April doesn’t just mark the beginning of allergy season. In fact, April also marks STD Awareness Month in the United States, an annual observance designed to raise awareness of sexually transmitted diseases and the importance of testing and prevention for long-term health. There is perhaps no better time to begin discussions of developments in sexual wellness and care, especially concerning HPV-one of the most widespread sexually transmitted infections out there. To give you some sense of the urgency surrounding the relative ubiquity of HPV, I want to give you a quantitative view of the problem: between 50 and 70 percent of sexually active adults will contract some strain of the HPV virus in their lifetime.
In light of these statistics, last year Merck sought FDA approval to market and administer the HPV vaccine Gardasil to boys and men, ages 9 to 26. The FDA approved the use of the vaccine, and now questions have begun to arise as to whether boys and men should indeed receive the vaccine on a large scale. Moreover, according to the CDC’s Web site, there is currently no test to screen for HPV in males, so preventive measures become even more valuable-for a variety of reasons.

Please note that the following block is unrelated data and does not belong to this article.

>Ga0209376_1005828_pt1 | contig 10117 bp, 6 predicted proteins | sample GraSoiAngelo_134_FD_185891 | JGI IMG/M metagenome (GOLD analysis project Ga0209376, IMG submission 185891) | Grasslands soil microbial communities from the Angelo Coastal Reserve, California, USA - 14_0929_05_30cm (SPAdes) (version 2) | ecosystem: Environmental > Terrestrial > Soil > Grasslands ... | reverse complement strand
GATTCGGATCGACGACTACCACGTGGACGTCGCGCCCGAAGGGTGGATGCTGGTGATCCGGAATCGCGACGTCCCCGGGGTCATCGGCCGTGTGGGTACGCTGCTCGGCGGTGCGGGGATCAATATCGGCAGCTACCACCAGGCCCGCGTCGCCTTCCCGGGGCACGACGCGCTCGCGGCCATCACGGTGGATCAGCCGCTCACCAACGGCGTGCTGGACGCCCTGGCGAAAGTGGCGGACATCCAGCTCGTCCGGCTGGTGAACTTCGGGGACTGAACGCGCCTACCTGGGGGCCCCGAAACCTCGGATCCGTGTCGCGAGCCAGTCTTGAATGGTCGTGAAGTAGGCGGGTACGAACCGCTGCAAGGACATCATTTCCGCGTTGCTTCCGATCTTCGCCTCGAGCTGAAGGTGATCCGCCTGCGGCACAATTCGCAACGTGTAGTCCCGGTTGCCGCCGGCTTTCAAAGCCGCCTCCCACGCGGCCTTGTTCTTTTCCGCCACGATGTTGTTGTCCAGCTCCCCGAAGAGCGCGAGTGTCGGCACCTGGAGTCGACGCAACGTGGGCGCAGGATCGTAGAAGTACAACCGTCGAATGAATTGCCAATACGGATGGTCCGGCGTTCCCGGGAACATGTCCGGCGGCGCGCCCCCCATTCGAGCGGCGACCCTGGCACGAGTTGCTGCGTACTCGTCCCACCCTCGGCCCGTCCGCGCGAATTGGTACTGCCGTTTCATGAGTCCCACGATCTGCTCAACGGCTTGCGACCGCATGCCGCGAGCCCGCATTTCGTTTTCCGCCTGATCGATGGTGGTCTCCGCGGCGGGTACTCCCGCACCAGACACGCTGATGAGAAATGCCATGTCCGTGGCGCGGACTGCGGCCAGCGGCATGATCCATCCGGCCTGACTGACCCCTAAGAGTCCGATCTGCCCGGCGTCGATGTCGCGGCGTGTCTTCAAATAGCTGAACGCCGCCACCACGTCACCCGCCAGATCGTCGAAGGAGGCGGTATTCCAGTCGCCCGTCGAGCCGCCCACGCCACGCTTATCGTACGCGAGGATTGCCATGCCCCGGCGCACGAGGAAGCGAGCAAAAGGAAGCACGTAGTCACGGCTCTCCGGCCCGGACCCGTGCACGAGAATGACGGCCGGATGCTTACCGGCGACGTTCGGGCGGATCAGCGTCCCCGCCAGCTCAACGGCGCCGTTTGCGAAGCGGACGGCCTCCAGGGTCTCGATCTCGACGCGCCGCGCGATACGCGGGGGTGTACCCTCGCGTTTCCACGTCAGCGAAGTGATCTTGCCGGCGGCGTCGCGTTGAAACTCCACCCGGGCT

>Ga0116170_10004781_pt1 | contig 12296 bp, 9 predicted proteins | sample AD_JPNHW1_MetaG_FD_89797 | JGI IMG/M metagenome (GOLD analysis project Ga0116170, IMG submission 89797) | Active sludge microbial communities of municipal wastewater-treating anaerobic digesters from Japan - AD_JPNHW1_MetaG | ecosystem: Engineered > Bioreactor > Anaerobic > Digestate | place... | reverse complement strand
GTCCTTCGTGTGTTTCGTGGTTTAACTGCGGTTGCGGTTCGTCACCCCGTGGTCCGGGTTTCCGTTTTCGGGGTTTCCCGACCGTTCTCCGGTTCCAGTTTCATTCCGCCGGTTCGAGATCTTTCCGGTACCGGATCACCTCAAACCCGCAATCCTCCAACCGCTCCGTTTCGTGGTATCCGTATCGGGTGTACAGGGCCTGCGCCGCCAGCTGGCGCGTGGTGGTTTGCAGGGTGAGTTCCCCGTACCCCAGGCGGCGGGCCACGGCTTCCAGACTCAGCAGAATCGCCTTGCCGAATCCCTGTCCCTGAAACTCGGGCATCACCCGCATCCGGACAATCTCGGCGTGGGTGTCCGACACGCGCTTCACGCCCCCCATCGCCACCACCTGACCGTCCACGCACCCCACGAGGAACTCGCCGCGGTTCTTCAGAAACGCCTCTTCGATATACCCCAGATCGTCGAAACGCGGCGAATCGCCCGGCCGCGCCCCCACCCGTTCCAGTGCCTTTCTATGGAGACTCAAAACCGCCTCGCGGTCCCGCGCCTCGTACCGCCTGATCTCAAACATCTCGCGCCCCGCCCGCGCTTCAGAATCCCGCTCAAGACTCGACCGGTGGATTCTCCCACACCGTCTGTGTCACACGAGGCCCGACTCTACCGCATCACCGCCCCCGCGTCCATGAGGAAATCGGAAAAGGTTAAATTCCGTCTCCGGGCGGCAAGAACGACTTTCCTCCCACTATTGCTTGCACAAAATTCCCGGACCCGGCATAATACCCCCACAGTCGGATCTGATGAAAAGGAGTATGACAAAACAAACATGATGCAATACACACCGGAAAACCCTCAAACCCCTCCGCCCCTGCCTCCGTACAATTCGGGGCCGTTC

While women can be tested for HPV infections as part of a routine screening for cervical cancer, men face a greater challenge detecting and receiving pre-malignant treatment for the disease. HPV undeniably causes a high incidence of cervical cancer if left untreated-which has been well-documented by both health professionals and the media-but it can also spur the growth of invasive forms of anal and penile cancers, which are often deadly if not treated early. Lower incidence of undetectable HPV infection in males curtailed by vaccination therefore translates into a lower transmission rate to sexual partners, as well as a lower incidence of aggressive cancers in males later in life. (more…)